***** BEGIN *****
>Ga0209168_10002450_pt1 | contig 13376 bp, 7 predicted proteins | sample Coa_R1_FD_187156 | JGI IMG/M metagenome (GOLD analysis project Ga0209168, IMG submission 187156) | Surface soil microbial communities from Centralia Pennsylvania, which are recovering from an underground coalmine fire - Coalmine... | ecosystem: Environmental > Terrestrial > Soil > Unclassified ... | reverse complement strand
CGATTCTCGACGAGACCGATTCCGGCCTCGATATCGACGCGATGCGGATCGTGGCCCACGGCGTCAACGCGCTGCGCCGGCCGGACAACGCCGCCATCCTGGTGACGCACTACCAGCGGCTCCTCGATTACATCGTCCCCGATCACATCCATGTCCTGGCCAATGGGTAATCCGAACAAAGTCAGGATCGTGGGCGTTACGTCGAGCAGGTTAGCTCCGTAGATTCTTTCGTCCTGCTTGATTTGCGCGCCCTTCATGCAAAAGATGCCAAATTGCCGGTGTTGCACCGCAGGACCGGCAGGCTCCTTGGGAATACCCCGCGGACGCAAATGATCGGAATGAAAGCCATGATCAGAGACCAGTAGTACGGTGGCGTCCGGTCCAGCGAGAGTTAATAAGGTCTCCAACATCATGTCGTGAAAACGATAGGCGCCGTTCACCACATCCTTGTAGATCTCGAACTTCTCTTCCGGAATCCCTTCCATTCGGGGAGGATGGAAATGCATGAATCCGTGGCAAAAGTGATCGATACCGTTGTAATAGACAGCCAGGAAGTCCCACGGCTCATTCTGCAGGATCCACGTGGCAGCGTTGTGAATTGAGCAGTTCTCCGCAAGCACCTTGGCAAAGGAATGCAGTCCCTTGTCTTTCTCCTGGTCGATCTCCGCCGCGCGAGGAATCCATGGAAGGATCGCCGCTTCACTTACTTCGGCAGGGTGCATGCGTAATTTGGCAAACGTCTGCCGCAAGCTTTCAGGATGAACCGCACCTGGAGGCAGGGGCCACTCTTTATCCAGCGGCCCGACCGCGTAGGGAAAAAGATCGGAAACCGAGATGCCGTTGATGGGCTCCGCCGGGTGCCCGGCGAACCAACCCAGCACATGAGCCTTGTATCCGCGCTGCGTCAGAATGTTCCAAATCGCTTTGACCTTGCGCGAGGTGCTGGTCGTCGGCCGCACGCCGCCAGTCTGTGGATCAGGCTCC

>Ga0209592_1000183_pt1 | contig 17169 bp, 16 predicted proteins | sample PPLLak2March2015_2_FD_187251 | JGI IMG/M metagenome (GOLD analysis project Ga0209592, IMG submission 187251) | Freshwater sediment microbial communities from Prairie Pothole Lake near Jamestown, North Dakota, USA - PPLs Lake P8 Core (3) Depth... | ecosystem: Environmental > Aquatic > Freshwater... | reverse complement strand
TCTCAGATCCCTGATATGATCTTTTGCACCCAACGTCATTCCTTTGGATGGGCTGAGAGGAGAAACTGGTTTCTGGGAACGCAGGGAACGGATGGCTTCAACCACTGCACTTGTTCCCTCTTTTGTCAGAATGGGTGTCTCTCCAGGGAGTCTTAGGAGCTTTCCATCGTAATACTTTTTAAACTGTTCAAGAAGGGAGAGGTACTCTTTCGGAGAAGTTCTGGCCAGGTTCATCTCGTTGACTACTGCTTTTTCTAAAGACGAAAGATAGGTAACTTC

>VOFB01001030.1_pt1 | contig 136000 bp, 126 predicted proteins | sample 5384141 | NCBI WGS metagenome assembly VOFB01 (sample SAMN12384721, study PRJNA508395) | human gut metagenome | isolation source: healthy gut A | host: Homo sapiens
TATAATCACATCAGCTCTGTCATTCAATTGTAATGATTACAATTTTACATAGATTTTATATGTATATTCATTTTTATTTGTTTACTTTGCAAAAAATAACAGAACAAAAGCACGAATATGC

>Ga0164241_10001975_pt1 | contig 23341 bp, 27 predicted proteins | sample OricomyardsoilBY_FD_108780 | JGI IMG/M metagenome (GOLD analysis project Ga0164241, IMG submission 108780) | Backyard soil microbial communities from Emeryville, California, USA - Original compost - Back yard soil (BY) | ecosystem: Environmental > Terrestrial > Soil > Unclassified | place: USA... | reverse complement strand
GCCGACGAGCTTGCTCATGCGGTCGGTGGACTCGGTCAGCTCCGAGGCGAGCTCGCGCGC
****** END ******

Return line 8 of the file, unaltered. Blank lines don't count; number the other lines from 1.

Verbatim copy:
GCCGACGAGCTTGCTCATGCGGTCGGTGGACTCGGTCAGCTCCGAGGCGAGCTCGCGCGC